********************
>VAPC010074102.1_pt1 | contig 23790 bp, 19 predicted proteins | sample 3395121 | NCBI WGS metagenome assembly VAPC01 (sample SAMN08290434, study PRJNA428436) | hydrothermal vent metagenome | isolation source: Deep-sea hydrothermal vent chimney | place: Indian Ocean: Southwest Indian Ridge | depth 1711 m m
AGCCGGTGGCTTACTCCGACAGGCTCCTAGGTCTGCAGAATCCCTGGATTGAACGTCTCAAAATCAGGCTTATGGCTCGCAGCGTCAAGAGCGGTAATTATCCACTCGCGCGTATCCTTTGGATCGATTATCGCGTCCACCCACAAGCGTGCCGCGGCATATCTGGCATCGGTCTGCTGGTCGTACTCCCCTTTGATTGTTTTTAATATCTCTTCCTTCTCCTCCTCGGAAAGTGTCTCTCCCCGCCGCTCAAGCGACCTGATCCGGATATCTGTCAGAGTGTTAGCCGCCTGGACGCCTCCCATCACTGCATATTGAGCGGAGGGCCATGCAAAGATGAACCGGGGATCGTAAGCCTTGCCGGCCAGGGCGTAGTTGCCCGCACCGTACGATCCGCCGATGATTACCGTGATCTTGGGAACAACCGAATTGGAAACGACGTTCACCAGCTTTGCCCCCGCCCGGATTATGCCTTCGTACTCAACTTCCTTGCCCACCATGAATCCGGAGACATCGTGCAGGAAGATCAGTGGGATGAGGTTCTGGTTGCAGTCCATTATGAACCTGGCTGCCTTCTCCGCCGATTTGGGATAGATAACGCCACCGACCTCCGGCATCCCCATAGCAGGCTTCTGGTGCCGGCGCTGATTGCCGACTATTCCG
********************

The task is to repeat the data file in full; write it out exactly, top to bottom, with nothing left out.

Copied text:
>VAPC010074102.1_pt1 | contig 23790 bp, 19 predicted proteins | sample 3395121 | NCBI WGS metagenome assembly VAPC01 (sample SAMN08290434, study PRJNA428436) | hydrothermal vent metagenome | isolation source: Deep-sea hydrothermal vent chimney | place: Indian Ocean: Southwest Indian Ridge | depth 1711 m m
AGCCGGTGGCTTACTCCGACAGGCTCCTAGGTCTGCAGAATCCCTGGATTGAACGTCTCAAAATCAGGCTTATGGCTCGCAGCGTCAAGAGCGGTAATTATCCACTCGCGCGTATCCTTTGGATCGATTATCGCGTCCACCCACAAGCGTGCCGCGGCATATCTGGCATCGGTCTGCTGGTCGTACTCCCCTTTGATTGTTTTTAATATCTCTTCCTTCTCCTCCTCGGAAAGTGTCTCTCCCCGCCGCTCAAGCGACCTGATCCGGATATCTGTCAGAGTGTTAGCCGCCTGGACGCCTCCCATCACTGCATATTGAGCGGAGGGCCATGCAAAGATGAACCGGGGATCGTAAGCCTTGCCGGCCAGGGCGTAGTTGCCCGCACCGTACGATCCGCCGATGATTACCGTGATCTTGGGAACAACCGAATTGGAAACGACGTTCACCAGCTTTGCCCCCGCCCGGATTATGCCTTCGTACTCAACTTCCTTGCCCACCATGAATCCGGAGACATCGTGCAGGAAGATCAGTGGGATGAGGTTCTGGTTGCAGTCCATTATGAACCTGGCTGCCTTCTCCGCCGATTTGGGATAGATAACGCCACCGACCTCCGGCATCCCCATAGCAGGCTTCTGGTGCCGGCGCTGATTGCCGACTATTCCG